Live Reviews: Lakker
The launch of Lakker’s debut album Ruido combined performances from Lakker’s Ian McDonnell, who performed solo in Dara Smith’s enforced absence, and longstanding electronica fixture Alan O’Boyle a.k.a. Decal.
O’Boyle deftly manipulated a relatively limited collection of materials that alternated between austere pure tones and occasionally chaotic wide-band noise. He opened with high-end abrasive textures that sat far above a pure, low frequency tone that resounded like a lazily plucked string. Where you might have expected a hastily assembled collection of textures to flesh out the sound spectrum, O’Boyle showed impressive restraint in his use of materials, preferring instead to cajole his limited resources through a relatively circumspect metamorphosis. He gently modulated the pure tones with more complex timbres, resulting in hard edges becoming noticeably blurred and previously narrow-band textures softening. Gradually the materials that had begun life at opposite poles began commingling effectively. O’Boyle fished about in this soupy noisescape, periodically surfacing with a new tone or texture.
If Decal’s set was a judicious exercise in blurred edges and coalescing textures, Lakker’s subsequent offering was a stylistic polygon of hard lines and sharp angles. McDonnell draws a unifying thread through a pleasingly disparate mix of influences. Always an engaging performer, he manages to make light of his many stylistic gear shifts, modulating seamlessly from crisp jazz-infused grooves through old-school rave via the odd helping of industrial metal. Lakker rubber stamps each idiomatic modulation with heavily syncopated beats that lean and lurch without ever threatening to undermine the integrity of a good groove. Rarely anchoring the music to a foursquare beat, it is more often than not an unassuming, glacial, synth-like texture – a stabilising influence on Lakker’s fitful rhythms. Every now and then calm emerged from within the tumult, but a renewed assault of juddering, sledgehammer beats was never too far away. The benign textures, that had earlier grounded the busy rhythmic structures, became gradually more abrasive, rounding out finally into the track ‘Foundation Noise’ which toyed at times with becoming a fully fledged rave anthem without ever succumbing to the expected banging beat.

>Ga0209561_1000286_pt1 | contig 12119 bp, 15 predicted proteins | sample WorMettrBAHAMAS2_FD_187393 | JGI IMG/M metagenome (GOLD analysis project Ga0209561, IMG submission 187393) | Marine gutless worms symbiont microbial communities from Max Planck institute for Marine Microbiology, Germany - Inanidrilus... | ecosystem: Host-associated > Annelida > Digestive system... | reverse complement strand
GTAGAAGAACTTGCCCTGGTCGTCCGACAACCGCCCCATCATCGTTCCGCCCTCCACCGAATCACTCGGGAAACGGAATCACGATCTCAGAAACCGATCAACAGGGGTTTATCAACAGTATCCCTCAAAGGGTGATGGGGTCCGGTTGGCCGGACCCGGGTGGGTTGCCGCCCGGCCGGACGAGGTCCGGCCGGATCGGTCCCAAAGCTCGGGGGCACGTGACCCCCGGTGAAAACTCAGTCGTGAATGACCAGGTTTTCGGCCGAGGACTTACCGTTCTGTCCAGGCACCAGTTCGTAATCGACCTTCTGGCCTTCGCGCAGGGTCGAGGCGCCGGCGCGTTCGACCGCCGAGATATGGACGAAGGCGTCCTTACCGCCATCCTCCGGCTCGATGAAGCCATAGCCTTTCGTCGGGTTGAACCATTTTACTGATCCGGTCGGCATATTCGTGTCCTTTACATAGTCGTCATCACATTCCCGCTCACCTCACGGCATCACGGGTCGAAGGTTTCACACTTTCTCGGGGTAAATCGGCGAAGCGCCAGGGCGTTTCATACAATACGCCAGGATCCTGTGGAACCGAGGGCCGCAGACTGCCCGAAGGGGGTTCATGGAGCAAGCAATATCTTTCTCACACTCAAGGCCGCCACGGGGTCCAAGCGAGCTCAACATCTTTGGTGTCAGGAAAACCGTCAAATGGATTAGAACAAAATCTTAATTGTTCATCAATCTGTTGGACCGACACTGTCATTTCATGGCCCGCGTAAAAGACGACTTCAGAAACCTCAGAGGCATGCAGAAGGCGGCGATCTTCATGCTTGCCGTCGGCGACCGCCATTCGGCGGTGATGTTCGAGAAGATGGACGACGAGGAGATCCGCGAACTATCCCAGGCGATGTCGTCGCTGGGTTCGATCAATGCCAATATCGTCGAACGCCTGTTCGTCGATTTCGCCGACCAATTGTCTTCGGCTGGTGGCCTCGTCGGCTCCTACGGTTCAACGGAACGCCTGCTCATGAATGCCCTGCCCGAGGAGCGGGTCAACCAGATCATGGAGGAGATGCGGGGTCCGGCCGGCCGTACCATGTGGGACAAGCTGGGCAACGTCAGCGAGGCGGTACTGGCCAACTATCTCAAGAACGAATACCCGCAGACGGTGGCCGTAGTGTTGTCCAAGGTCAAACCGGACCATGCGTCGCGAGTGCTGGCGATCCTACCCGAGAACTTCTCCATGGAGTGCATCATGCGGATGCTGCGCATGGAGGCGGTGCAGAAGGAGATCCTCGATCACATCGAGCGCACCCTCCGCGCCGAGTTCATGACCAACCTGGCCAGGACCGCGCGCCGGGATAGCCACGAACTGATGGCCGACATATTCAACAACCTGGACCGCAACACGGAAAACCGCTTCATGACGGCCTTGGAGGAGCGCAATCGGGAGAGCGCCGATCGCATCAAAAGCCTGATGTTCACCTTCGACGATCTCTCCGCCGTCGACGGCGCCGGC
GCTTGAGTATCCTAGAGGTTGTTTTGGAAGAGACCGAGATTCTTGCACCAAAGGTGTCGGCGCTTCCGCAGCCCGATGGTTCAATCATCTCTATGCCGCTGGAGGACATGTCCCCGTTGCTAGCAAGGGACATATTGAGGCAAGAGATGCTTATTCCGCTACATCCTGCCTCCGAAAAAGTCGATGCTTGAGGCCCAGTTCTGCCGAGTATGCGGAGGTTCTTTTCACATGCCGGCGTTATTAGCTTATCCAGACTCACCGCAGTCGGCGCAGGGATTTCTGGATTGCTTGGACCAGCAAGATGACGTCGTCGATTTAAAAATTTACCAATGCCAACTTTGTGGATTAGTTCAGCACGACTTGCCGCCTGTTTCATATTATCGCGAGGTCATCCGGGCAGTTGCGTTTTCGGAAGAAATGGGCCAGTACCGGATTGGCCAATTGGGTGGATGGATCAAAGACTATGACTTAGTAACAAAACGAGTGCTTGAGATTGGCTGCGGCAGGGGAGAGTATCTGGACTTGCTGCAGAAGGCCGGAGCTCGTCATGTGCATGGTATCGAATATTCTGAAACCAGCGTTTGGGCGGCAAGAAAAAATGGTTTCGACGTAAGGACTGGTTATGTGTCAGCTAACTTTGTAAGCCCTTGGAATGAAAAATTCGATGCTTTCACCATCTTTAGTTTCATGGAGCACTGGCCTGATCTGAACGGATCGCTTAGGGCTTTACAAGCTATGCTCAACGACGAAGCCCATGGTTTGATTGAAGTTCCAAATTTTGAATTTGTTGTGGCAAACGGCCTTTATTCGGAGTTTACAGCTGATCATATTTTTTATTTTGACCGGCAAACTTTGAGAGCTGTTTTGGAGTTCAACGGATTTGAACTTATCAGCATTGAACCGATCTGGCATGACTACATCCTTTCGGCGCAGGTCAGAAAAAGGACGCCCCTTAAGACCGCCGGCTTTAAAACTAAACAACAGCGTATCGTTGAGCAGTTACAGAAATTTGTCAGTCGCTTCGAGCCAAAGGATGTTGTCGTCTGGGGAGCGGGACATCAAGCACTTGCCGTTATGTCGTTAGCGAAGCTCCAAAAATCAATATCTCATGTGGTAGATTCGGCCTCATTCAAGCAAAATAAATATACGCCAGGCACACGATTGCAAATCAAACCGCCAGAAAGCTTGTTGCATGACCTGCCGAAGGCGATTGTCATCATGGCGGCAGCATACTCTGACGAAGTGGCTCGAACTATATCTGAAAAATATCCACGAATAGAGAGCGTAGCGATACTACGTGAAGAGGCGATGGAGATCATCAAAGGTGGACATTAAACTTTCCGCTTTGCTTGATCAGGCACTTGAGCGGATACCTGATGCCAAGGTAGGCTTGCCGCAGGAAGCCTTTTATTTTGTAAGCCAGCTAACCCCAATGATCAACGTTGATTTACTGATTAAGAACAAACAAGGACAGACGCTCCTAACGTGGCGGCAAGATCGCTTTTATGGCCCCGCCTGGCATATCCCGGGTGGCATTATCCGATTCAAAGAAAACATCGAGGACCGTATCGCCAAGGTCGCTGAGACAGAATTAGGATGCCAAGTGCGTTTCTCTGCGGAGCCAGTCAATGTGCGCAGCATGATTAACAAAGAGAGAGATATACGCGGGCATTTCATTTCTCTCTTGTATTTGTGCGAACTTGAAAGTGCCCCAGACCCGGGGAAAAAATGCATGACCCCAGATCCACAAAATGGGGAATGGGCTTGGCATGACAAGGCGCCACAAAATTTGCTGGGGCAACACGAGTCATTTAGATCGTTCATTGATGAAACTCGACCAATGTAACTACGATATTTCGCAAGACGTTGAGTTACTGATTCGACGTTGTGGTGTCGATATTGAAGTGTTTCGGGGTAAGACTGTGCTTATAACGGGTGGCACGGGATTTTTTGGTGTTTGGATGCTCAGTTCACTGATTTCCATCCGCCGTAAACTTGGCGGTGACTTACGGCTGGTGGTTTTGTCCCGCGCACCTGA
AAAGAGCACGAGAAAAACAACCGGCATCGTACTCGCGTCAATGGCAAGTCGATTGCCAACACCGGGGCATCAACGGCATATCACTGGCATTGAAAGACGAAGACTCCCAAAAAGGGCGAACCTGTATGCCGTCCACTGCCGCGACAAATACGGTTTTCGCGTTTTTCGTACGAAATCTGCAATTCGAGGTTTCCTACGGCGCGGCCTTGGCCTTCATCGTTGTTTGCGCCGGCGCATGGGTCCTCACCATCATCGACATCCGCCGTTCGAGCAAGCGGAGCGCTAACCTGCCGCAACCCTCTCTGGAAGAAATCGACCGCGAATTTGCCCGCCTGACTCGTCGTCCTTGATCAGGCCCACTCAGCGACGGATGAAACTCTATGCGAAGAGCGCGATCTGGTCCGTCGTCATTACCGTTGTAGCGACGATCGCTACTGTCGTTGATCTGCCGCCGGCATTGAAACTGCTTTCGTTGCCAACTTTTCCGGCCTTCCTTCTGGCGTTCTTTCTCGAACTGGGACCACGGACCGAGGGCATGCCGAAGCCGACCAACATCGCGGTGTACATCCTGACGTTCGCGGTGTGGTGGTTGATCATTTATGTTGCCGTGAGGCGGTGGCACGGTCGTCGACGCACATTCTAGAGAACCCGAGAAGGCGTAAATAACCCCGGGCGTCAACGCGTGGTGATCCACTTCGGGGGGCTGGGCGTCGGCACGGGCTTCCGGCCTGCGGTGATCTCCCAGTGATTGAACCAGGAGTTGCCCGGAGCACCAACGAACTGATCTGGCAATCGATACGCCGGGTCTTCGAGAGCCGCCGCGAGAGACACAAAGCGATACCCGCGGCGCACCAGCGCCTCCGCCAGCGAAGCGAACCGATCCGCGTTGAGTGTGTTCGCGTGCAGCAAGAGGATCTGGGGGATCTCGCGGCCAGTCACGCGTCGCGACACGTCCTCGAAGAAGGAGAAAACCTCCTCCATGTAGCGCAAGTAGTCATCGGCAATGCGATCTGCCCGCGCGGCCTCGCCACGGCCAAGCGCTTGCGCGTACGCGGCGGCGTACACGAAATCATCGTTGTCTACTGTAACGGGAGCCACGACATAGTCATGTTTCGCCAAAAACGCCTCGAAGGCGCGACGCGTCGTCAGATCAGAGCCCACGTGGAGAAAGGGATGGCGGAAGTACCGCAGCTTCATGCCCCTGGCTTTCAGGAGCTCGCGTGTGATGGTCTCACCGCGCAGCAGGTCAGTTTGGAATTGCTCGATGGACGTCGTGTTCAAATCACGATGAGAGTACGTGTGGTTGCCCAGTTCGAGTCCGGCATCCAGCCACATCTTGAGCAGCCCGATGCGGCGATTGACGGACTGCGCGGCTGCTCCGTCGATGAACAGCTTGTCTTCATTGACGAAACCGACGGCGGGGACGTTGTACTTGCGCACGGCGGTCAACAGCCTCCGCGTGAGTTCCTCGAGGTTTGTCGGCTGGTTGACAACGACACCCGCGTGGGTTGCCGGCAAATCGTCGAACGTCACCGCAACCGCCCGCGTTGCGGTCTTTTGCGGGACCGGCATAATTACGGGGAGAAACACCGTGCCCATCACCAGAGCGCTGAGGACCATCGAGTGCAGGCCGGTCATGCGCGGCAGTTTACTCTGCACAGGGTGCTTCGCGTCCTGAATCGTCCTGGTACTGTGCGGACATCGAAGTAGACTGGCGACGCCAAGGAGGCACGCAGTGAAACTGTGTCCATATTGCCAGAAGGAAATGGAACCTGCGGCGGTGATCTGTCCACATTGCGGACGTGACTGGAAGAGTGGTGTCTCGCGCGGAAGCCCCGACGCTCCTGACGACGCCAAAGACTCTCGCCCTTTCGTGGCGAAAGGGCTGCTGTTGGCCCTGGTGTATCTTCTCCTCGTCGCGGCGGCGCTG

It is to Lakker’s credit that their cleverly-crafted, often asymmetrical patterns can sustain sparse material for so long. Consequently when respite does finally arrive in the shape of a straight-down-the-middle-no-nonsense beat, such as on a track like ‘Melting Lacquer’ it is all the more effective for the sustained tension brought about by the broken rhythms preceding it. The group’s debut release evokes an industrial dystopia of mechanised collisions and machine gun beats occasionally reminiscent of Michael Andrews’ score for the similarly dystopian film Cypher.
It is no surprise that Lakker cite jazz drummers Tom Rainey and local fixture Sean Carpio as influences but the measured sophistication that they bring to the construction of their rhythmic patterns isn’t always borne out elsewhere. The electric piano on ‘Dusk Eyes’ sounds at times like more of an afterthought than a pivotal fixture on which to hang a track. The duo are at their best on tracks like ‘PanShelac’ and the excellent ‘New Sounds for Wind and Metal’ when they make no concessions to harmonic or melodic figures, unleashing instead the full weight of their considerable talents in an unforgiving barrage of angular collisions and twisted beats.
Published on 1 November 2007
Rob Casey is a Dublin-based musician and composer of electronic and acoustic music.